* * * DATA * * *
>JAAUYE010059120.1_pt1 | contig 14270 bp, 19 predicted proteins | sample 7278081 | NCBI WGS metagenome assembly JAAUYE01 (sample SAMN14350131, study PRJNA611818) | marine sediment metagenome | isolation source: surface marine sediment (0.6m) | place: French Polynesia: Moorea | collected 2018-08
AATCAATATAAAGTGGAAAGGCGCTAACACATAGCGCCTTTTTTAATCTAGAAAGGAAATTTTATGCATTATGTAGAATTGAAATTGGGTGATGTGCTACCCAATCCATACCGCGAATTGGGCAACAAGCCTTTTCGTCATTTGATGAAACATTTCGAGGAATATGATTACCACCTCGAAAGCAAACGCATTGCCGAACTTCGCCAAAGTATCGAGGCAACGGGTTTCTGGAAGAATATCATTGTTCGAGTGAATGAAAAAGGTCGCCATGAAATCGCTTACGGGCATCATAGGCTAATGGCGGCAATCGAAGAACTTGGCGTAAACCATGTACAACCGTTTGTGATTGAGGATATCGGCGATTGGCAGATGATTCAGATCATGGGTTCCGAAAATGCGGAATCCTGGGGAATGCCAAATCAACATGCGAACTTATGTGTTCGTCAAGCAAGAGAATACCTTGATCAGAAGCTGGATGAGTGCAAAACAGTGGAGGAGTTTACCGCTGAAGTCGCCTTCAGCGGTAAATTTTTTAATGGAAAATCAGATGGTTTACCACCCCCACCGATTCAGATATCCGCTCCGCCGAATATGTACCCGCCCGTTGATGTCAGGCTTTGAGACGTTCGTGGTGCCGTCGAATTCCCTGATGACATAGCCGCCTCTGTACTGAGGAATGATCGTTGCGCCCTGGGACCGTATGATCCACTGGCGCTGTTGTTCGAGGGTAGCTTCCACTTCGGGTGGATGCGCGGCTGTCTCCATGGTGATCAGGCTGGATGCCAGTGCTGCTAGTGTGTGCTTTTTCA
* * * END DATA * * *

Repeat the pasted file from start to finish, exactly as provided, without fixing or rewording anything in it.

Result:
>JAAUYE010059120.1_pt1 | contig 14270 bp, 19 predicted proteins | sample 7278081 | NCBI WGS metagenome assembly JAAUYE01 (sample SAMN14350131, study PRJNA611818) | marine sediment metagenome | isolation source: surface marine sediment (0.6m) | place: French Polynesia: Moorea | collected 2018-08
AATCAATATAAAGTGGAAAGGCGCTAACACATAGCGCCTTTTTTAATCTAGAAAGGAAATTTTATGCATTATGTAGAATTGAAATTGGGTGATGTGCTACCCAATCCATACCGCGAATTGGGCAACAAGCCTTTTCGTCATTTGATGAAACATTTCGAGGAATATGATTACCACCTCGAAAGCAAACGCATTGCCGAACTTCGCCAAAGTATCGAGGCAACGGGTTTCTGGAAGAATATCATTGTTCGAGTGAATGAAAAAGGTCGCCATGAAATCGCTTACGGGCATCATAGGCTAATGGCGGCAATCGAAGAACTTGGCGTAAACCATGTACAACCGTTTGTGATTGAGGATATCGGCGATTGGCAGATGATTCAGATCATGGGTTCCGAAAATGCGGAATCCTGGGGAATGCCAAATCAACATGCGAACTTATGTGTTCGTCAAGCAAGAGAATACCTTGATCAGAAGCTGGATGAGTGCAAAACAGTGGAGGAGTTTACCGCTGAAGTCGCCTTCAGCGGTAAATTTTTTAATGGAAAATCAGATGGTTTACCACCCCCACCGATTCAGATATCCGCTCCGCCGAATATGTACCCGCCCGTTGATGTCAGGCTTTGAGACGTTCGTGGTGCCGTCGAATTCCCTGATGACATAGCCGCCTCTGTACTGAGGAATGATCGTTGCGCCCTGGGACCGTATGATCCACTGGCGCTGTTGTTCGAGGGTAGCTTCCACTTCGGGTGGATGCGCGGCTGTCTCCATGGTGATCAGGCTGGATGCCAGTGCTGCTAGTGTGTGCTTTTTCA